4. And children's rights should help against all this? Is not the reminder that the UN endorsed its children's rights convention 20 years ago, years in which the situation of children worldwide has not changed for the better, proof enough that completely false expectations are attached to such campaigns? Certainly, the child right's movement should not be reproached for this as its failure. Failure, as everybody knows, can have many reasons, but here it is assumed that child rights activism is in fact characterized by efforts to implement secure material and mental improvements for children. But exactly this is not provided to children by rights. Children do not need rights, but proper nutrition, clothing and shelter, a space to play and a good education, along with the perspective that they do not have to aim their lives later as adults as useful or useless servants to the wealth of others. Rights do not provide and protect against all this – neither their “protection,” “provision” or “participation,” as the credo of the advocates of children's rights say.
The children's rights activists are in fact wrong – in more ways than one. For one thing, they are pretty childish themselves. They do not seriously and consistently ask about the causes of all the child “abuses”; neither those which are considered as such, and certainly not those damages that, desired or tolerated, are part of the social life of children in class society. Instead, this list of incriminated mistreatments only undergoes a reversal from negative into positive: what destroys children should not be. Like the stubborn toddler who thinks that by stamping his foot on the floor the world will be at his service, good is wished for against evil. And as a means to award effectiveness to these pious wishes that ignore causes, the activists for children's welfare – in this they are no longer childish, but well educated – for the second thing only demand rights and their anchoring in law. Expressing an interest in improving the situation of children, considering and providing the means for enforcing it against the existing resistance – all this, by the way, is something adults should do, not kids – is not what motivates them. They have mixed up the difference between the need and the interest that one has and the right that the higher authority permits. Only that which is granted as a right, what one may do, is ok. To insist on one's own well-founded interest is regarded in this country as crass egotism; the relativitizing of all interests in what is permissible is the prevailing stance people take towards their own desires and goals in life. For a third thing, a right is not to be confused with material security and not even with the guarantee of that which will be granted as a right. How does one stand with the UN's most fundamental of all rights, the right to free development of personality? Free pursuit is ensured, but the objectively necessary conditions for it are far from ensured. And certainly not its success; that simply depends on whether in pursuing it one can rely on the resources that are necessary for one's well-being. What one can do with rights is consequently nothing but a question of the state-protected distribution of wealth in class society. Therefore, the activism of the children's advocates is subservient because it calculates that the same state power that organizes or permits all the well-illustrated bad experiences of children in this country will bring about the expected change for the better by the granting of rights. Once again, in different words: Have, e.g., the rights signed into law about the inviolability of the person and protection of private property ever changed anything about rapes, beatings and murder, theft and robbery still being on the agenda of many of our contemporaries? No way! That none of this is permitted by the state simply points out – one can not emphasize this often enough – all this happens every day and are ways people deal with each other in a society characterized by deep conflicts and a tooth and nail competition. The special quality of rights consists in the fact that one may sue as a private person against violations of one's rights, and indeed after they have happened. Is that what children's rights advocates want? Do they really want to argue before the court with the legal representatives of the state about what is really in this country to the benefit of a child if he has already been beaten and abused, thus the child – almost in the truest sense of the word – has already fallen down the well? And when at last – fourthly – it is demanded that every child should have a right to education, health and freedom, then a closer look at the prevailing education and health systems, as well as freedom of speech in practice, could clarify that these rights are nothing but obligations to that school system that makes so many young students illiterate and to that health care system that lets so many go untreated for disease because they can't afford it and that takes into consideration only the welfare of the hospitals. And it is also very questionable whether it is an achievement that anyone who has cause for complaint should be content that he may speak it freely and indeed without any changes in what he complains about. The content of the demanded rights is simply not up to the free, imaginative and well-intentioned formulations of the children's rights activists. Where they ask the state to please grant children rights, it either does or doesn't always for its own reasons, in which children – as said – appear somewhat differently than in the dream world of children's rights.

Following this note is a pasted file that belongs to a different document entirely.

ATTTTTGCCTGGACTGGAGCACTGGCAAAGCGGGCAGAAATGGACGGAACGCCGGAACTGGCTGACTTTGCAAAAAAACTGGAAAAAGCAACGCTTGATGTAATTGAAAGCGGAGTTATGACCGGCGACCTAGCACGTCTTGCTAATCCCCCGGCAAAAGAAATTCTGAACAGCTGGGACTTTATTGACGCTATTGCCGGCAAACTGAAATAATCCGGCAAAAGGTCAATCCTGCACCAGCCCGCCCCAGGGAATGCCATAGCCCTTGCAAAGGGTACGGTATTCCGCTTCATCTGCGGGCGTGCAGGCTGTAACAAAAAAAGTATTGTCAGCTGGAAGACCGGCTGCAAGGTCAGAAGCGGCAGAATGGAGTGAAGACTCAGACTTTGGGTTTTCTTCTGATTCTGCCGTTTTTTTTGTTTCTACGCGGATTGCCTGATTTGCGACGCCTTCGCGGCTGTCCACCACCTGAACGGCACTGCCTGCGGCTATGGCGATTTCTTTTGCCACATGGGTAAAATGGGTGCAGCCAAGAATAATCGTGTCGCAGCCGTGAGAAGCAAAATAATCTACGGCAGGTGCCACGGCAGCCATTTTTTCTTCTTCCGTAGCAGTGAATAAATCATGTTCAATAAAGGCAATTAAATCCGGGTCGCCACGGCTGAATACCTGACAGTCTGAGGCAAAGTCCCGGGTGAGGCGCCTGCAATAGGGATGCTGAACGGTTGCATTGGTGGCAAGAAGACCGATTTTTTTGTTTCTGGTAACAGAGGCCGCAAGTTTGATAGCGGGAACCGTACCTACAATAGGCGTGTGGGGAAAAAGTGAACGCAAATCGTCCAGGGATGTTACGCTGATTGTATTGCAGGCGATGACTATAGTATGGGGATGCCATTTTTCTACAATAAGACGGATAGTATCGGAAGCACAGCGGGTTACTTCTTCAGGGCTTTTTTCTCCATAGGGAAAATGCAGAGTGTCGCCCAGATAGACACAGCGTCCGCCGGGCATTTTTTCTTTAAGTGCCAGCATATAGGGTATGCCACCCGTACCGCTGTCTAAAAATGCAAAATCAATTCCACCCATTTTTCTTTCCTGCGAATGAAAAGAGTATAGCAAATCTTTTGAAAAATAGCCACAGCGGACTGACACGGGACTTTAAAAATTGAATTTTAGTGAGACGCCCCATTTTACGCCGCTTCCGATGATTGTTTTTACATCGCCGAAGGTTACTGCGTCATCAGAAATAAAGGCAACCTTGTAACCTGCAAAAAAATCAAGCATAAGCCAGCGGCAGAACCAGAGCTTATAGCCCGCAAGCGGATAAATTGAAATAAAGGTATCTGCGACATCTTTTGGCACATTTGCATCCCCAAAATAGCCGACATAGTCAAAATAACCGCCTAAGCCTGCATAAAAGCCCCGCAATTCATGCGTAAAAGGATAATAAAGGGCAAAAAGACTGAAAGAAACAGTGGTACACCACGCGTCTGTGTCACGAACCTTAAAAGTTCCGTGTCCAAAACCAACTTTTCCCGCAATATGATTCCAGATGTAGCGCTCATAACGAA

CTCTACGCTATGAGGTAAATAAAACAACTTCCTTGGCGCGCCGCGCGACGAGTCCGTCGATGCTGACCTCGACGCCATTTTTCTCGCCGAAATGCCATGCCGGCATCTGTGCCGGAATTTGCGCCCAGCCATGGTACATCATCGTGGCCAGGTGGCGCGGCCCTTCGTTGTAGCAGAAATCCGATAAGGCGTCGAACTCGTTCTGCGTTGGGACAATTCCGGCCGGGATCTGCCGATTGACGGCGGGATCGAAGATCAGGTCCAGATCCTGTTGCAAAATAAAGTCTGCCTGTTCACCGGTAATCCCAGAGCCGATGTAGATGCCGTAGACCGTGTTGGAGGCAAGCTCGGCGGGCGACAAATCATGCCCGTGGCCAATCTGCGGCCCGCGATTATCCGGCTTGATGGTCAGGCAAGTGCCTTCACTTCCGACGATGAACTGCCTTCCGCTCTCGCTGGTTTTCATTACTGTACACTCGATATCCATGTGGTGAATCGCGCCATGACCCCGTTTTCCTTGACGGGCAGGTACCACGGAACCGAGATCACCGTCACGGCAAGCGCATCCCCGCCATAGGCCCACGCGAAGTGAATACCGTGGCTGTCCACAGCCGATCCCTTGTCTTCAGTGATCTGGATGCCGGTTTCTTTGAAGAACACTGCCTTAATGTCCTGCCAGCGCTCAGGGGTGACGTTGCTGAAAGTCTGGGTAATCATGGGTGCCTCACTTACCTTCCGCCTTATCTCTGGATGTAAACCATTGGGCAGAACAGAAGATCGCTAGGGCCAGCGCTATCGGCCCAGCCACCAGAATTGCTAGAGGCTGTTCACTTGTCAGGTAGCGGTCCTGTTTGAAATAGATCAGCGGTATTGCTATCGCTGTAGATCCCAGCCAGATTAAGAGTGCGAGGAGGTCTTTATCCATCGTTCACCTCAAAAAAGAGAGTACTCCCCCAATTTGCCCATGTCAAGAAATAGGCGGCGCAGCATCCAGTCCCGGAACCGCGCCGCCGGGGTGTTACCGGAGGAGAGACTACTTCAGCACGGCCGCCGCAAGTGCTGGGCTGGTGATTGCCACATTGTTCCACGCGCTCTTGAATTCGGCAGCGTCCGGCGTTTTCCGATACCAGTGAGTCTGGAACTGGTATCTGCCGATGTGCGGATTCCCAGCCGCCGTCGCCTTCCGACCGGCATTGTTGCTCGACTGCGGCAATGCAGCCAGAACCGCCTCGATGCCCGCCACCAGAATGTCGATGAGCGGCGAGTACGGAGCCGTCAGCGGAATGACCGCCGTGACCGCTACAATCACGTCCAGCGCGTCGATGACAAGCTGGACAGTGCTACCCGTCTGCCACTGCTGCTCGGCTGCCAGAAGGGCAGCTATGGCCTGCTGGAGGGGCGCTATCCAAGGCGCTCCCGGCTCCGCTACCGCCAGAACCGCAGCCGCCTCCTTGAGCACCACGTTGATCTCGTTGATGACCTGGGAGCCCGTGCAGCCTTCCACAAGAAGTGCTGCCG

5. What would be good for children doesn't go for either side, the children's rights activists or those from whom they demand rights. The former want only to protect the “child” as a legal status recognized by the state, completely indifferent to the real status a child experiences in the national recruitment policy, and totally indifferent to the question what that really does to children. The latter, the politicians, alone have the problem to what extent their policy of maintaining world power entails “collateral damage” inside the country for the raising and turning out of a new generation, which could interfere with the domestication of the young into free and mature citizens. But one thing must also be grasped: they do not see it as a very serious problem. They have more pressing issues to solve at home and abroad, issues of war and peace, crisis and growth. And they are quite sure that they will succeed with the appropriate use of good adults drawn from former children of all classes and layers.
[Arguments taken from an essay by Freerk Huisken]